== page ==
Who says presidential debates and straw polls don't matter? The field of Republican presidential candidates has narrowed a bit after the presidential debate-cum-straw poll at Ames, Ia., home of Iowa State, corn-fed beauties of every species, and the GOP's straw-in-the-wind poll.
These up-close-and-personal encounters of the political kind give Americans a chance to judge the field. And after each one, there aren't as many contenders as there were before. The choice is clarified.
What the GOP, and the country, need next year is a candidate who can capture the imagination and, even more important, the trust of the American people. Without such a leader, all the soundbite politics, talking-point recitations, and general mud-rasslin' won't matter much. As vulnerable as a sitting president might look, the way Harry Truman did in 1948, you can't hardly beat somebody with a nobody.
See the presidential campaign of Thomas E. Dewey, a somebody who thought he could coast to victory that year, but proved a nobody when it came to presidential politics. The aim of all these exercises so far in advance of Election Day is to produce a somebody.
Right now the race for the GOP's presidential nomination is still in flux. Which is why Texas' Rick Perry chose this moment to throw his ten-gallon in the center ring. Some of the saplings were cleared away by the proceedings in Ames, but there's still a political eternity between now and Tuesday, November 6, 2012.
The frontrunner for his party's nomination, whatever running in front at this very early stage means, remains Mitt Romney. Other candidates may have thrown off some sparks in the debate, but the most common adjective applied to Mr. Romney's performance was presidential. Mainly because he didn't respond in kind to the occasional slings and arrows thrown his way but rose above them.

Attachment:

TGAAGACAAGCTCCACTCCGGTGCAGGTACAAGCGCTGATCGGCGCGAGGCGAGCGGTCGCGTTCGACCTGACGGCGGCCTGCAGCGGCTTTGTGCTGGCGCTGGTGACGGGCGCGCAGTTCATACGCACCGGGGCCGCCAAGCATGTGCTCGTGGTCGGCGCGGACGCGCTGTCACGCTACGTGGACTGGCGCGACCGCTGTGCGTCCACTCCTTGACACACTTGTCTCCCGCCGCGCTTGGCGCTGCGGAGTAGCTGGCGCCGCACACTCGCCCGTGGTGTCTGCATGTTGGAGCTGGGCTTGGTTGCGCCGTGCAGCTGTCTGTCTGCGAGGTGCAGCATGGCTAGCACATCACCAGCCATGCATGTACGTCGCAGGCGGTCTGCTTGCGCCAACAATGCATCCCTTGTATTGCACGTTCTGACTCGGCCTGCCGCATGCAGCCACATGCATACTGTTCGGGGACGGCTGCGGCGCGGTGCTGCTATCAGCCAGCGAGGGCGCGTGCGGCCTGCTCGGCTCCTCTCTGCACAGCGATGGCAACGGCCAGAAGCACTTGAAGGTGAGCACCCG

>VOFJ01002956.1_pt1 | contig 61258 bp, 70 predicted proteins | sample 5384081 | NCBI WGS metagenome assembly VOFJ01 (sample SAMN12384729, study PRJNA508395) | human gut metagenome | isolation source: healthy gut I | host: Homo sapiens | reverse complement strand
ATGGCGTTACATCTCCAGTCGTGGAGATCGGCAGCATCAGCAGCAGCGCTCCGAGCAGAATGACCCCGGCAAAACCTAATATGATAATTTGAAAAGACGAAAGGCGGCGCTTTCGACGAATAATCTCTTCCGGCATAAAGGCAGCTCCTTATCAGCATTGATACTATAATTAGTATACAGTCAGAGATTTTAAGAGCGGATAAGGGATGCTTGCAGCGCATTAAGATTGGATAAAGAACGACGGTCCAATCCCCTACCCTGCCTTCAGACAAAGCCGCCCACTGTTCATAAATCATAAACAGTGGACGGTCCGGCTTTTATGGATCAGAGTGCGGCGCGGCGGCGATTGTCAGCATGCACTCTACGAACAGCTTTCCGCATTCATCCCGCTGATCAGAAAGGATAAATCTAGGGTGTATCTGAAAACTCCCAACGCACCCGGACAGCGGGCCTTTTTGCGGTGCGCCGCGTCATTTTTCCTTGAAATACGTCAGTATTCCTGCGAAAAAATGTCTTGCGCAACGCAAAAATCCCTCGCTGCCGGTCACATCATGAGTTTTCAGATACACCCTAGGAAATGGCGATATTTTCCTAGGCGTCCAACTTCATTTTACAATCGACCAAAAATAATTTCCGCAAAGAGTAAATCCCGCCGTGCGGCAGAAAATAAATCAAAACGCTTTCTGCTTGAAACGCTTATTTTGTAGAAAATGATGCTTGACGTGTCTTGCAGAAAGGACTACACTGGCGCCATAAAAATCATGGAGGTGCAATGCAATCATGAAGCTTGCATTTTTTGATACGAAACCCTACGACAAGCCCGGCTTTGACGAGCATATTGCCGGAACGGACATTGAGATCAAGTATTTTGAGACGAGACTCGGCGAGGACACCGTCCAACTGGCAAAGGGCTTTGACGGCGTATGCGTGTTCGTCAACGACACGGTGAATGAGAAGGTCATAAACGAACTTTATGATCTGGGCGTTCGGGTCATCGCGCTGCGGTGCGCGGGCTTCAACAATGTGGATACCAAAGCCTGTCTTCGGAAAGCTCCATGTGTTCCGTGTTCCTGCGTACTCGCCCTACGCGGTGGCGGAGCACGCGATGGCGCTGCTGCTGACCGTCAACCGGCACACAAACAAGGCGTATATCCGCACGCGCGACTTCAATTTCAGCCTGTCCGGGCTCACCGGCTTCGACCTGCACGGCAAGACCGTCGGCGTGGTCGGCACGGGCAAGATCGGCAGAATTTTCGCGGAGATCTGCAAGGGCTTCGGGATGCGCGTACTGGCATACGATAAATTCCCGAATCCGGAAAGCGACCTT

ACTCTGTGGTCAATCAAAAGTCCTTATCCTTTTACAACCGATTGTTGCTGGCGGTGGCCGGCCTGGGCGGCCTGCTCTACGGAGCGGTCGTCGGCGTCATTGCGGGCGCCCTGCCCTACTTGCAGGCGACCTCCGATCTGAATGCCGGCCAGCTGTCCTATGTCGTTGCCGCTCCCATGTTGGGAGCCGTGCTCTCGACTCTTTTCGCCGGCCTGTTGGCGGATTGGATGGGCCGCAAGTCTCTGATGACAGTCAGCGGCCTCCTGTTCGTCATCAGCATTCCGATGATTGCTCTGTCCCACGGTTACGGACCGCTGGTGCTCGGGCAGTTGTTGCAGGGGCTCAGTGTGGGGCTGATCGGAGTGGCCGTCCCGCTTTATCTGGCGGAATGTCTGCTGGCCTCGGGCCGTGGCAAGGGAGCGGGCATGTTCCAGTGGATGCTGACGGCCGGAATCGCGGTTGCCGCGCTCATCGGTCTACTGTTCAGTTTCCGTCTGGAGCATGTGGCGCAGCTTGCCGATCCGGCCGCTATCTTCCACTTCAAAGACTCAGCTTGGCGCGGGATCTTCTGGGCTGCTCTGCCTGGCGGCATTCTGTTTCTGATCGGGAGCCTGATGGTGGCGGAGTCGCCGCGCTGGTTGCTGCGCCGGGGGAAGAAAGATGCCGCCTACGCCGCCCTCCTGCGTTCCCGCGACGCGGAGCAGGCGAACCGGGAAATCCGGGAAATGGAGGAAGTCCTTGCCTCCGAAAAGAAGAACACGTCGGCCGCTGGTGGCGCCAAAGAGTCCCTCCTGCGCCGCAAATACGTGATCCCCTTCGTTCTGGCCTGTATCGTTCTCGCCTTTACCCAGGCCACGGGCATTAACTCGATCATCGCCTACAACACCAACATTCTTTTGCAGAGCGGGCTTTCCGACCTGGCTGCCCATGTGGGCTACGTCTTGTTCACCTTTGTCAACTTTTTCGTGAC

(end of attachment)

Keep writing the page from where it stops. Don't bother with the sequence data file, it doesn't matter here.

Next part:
If he had a memorable line, it came after a dig from Tim Pawlenty, the former governor of Minnesota who, after the results of the straw poll came in, was also a former presidential candidate. Given a chance to respond, all the former governor of Massachusetts did was say, "That's just fine." Mitt Romney has a way of outclassing his critics.
There were a passel of other candidates on that stage in Ames. All lined up like breeds at the Westminster Kennel Club's annual exposition. Tim Pawlenty's big mistake was to tangle with Michele Bachmann, who came out of the debate looking like a woman of principle. And one who's not about to back down when she's challenged.
The newest edition of Newt Gingrich was on display, too, and the old rascal would have won in a walk if (a) he didn't have his past with all its character issues, and (b) this was a campaign for president not of the United States but of a think tank or poli-sci school.
It's one thing to know political theory, another to be a successful statesman. Offer the voters theoretics without much experience in the great world out there, and you have a prefect recipe for failure, if not tragedy. (See Woodrow Wilson, not to mention the current occupant of the Oval Office.)
As for the the supporting cast in this show, it didn't win any Oscars. Even if it may have connected with a soundbite or two. The way Herman Cain did when he noted, "America needs to learn to take a joke." He's another businessman candidate for president, but a Wendell Willkie he ain't. Or even a Mitt Romney.
Those keeping a box score Thursday evening could safely put Mr. Cain down as less than a great politician, whetever his charms. Ditto, Rick Santorum, whose time has come but also gone in national politics.
Have I left anybody out? Oh, yes, Jon Huntsman. He also attended. And soon enough he'll be left out of the running.
Oh, yes. There's also, as always, Ron Paul. What would a presidential debate be without a village crank? Congressman Paul is to the GOP what Dennis Kucinich is to the other party -- a true believer. In all kinds of improbable things. Mr. Paul isn't just the classic isolationist in foreign affairs; he's isolated from realities all around, whether he's being a money crank or some other kind at the time.
A political party is always divided between its passions and its calculations. The candidate who satisfies its passions -- a Barry Goldwater, a George McGovern, a Robert A. Taft -- may prove a disaster in the general election, when not just the party faithful but independents and the more flexible members of the other party will need to be courted. Which is the attraction of an Eisenhower. Or, this year, a Mitt Romney.
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